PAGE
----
by Dr Fintan Walton, CEO, PharmaVentures.

After nearly 40 years in the pharmaceutical industry, I believe pharmaceutical companies have still not got it quite right when it comes to innovation

In the 1990’s and 2000’s, there was considerable M&A amongst pharmaceutical companies. A largely fragmented industry underwent a significant process of consolidation so that the acquiring companies could achieve market dominance and efficiencies of scale. There was great debate about whether these goals were ever achieved. Since then, pharma companies have acquired or merged with the more mature biotech companies who have a market dominance in a particular field. These strategies often provide short term temporary solutions to a pharmaceutical company wishing to maintain its market position. Nevertheless, market dominance amongst pharmaceutical corporations no longer begins in the commercial marketplace, but at the very early stages of innovation.

Today, market dominance is achieved by selling products that are wholly exclusive to the successful company, i.e., through patent protection. Patents protect the pharmaceutical company from competition, or at least from drugs that infringe the claims within the relevant patents. Patents, by definition, are non-obvious inventions and drugs are often protected not by one patent but by several. So typically, a pharmaceutical company’s strength and market dominance is its ability to identify and gain access to patents that are commercially viable. This is not a simple task.

For nearly 30 years, PharmaVentures has been very active in helping both emerging biotech companies and larger pharmaceutical companies to partner around innovation. We have seen how pharmaceutical companies have become more sophisticated in their partnering strategies and processes. VCs and pharmaceutical companies now work more closely together, with the venture arms of pharma co-investing alongside VCs. This was a proposition I put to several pharmas 20 years ago and it was quickly adopted.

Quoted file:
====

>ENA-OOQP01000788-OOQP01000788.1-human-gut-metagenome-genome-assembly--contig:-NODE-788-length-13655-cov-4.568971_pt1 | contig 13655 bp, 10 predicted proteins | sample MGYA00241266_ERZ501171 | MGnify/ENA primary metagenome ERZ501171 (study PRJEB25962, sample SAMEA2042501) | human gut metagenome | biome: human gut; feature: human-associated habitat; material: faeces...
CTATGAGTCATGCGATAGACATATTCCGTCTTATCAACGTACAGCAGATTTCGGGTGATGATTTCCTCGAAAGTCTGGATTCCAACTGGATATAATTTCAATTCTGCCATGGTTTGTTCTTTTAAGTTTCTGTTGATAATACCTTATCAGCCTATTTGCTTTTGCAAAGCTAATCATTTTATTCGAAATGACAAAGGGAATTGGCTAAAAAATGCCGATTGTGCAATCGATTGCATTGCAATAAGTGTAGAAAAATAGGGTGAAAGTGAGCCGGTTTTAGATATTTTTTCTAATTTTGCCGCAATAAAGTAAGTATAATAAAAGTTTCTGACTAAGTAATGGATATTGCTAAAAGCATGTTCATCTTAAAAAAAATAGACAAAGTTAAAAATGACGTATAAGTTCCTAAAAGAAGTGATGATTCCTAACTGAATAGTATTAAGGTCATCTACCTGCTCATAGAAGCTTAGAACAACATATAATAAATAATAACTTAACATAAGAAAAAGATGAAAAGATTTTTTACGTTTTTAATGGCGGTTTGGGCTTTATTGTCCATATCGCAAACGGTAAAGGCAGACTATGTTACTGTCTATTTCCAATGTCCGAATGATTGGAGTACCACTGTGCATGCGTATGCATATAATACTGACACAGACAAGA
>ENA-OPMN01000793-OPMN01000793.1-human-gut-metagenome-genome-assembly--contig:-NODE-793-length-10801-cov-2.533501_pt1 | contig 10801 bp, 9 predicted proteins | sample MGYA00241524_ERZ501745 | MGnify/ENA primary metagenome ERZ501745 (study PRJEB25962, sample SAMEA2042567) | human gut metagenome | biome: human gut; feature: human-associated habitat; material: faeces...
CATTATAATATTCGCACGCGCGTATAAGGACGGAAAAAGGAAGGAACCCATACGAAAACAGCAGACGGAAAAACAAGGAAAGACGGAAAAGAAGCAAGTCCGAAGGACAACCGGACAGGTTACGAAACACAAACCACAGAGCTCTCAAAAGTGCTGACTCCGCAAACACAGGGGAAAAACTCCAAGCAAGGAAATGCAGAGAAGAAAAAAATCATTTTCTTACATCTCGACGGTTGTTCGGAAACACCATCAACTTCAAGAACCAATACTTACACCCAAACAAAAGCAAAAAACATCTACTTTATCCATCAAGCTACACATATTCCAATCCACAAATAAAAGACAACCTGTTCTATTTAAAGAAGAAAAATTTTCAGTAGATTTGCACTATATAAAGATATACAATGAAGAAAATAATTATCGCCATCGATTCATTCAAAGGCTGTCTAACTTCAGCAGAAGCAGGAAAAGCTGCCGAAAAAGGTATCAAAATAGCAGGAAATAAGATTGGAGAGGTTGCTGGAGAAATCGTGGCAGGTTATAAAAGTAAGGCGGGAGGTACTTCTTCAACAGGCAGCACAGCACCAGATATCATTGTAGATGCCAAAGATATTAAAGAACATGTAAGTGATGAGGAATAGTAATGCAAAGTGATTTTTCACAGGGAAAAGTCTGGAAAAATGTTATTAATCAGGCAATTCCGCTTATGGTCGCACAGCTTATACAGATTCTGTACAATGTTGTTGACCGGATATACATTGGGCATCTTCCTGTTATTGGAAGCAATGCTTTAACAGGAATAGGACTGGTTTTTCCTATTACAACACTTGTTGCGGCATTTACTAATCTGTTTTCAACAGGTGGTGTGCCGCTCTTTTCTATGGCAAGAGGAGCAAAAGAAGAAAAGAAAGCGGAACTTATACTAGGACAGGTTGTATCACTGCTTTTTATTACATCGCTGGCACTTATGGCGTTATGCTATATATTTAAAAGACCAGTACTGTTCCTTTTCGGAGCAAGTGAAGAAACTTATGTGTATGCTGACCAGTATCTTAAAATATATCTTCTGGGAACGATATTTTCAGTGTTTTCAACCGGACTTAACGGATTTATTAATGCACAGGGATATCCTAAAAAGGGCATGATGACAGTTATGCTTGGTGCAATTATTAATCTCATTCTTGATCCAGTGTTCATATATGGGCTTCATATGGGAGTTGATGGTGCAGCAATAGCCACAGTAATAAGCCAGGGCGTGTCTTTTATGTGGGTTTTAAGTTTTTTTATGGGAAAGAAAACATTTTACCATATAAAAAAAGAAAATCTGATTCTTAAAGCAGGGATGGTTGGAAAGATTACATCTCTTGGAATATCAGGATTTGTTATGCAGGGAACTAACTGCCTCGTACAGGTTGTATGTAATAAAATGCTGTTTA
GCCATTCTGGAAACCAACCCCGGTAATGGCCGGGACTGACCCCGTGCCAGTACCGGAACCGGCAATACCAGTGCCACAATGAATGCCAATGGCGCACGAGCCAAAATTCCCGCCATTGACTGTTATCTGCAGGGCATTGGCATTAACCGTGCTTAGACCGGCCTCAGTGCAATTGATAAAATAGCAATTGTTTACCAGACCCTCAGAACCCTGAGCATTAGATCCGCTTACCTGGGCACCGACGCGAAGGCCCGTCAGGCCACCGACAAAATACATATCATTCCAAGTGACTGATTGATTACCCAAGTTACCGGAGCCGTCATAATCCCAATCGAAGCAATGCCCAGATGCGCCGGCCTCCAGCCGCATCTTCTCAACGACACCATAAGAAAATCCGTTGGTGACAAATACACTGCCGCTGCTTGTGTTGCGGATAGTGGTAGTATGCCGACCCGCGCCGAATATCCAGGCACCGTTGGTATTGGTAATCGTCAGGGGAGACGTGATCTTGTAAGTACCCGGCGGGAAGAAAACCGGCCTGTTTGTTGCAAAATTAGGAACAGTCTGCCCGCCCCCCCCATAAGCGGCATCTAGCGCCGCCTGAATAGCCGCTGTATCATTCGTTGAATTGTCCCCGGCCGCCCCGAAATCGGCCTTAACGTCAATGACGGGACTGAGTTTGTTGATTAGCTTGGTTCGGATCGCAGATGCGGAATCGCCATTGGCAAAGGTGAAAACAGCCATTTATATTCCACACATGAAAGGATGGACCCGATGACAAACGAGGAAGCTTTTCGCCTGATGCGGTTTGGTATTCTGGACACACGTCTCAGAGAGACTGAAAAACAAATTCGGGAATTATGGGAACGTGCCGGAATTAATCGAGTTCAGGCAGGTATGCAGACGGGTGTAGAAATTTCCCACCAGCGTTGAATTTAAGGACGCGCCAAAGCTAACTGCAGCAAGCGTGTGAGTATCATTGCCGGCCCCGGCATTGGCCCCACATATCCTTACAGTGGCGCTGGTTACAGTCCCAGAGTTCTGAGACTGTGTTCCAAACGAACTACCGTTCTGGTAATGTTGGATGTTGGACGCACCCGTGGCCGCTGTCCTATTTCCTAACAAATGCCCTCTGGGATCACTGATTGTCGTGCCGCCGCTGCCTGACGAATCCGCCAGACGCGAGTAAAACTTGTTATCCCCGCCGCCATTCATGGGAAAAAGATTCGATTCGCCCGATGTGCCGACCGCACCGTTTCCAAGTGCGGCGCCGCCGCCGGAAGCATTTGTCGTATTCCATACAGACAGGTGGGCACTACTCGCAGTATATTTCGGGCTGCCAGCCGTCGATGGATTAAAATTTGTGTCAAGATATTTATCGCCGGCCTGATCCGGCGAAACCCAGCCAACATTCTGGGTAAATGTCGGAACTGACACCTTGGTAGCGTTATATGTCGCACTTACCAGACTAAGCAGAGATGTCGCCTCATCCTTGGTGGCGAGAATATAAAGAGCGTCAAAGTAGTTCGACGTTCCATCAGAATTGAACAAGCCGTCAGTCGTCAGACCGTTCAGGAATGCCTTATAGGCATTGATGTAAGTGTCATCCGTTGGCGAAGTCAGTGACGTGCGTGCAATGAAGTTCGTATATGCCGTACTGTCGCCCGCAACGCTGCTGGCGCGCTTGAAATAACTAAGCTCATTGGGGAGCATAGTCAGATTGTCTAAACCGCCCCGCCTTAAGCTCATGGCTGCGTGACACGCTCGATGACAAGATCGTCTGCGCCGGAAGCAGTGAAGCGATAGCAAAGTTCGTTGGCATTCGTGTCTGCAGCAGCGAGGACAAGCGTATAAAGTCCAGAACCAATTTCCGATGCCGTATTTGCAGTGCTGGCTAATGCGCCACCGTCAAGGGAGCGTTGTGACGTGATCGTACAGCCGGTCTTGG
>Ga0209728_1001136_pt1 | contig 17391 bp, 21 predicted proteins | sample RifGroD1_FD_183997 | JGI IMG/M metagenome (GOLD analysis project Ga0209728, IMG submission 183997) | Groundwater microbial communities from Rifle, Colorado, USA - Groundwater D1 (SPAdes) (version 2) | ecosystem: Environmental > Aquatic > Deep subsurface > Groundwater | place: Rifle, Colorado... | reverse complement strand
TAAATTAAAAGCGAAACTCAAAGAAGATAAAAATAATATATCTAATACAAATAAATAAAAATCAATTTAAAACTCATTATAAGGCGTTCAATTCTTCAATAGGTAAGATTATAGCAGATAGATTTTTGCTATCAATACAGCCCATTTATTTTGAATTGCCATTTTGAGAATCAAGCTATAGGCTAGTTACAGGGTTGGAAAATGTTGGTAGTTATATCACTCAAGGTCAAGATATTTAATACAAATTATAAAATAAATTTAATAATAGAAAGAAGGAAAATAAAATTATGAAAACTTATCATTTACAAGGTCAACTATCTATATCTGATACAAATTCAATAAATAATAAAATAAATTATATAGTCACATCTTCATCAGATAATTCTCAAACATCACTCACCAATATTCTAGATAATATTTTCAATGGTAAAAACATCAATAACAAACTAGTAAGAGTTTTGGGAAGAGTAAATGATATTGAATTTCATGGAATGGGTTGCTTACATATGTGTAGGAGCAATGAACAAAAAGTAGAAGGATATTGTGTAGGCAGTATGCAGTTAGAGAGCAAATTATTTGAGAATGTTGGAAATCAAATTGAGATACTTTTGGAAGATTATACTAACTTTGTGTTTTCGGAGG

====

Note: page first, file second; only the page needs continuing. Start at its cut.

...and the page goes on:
However, I am not convinced the industry has got it right yet. My observation is that pharma companies have become complacent and are posing a great threat to their market position. The close partnering between pharma and VCs has just created a bubble where convergent thinking occurs, mantras develop, and new ideas are more difficult to accept. If anything, companies have become more risk adverse as a result, despite partnering sooner. Innovation thrives where there are no barriers and closed bubbles. Fortunately, we at PharmaVentures provide access for our clients into all the significant pharma and biotech companies. However, by actively working more closely with firms like us, where we are continuously accessing hundreds of innovative companies worldwide and carefully listening to the opportunities within our portfolio, pharma companies, in my view, are more likely to gain access to exclusive innovation, develop better therapies and gain a greater share of the future market.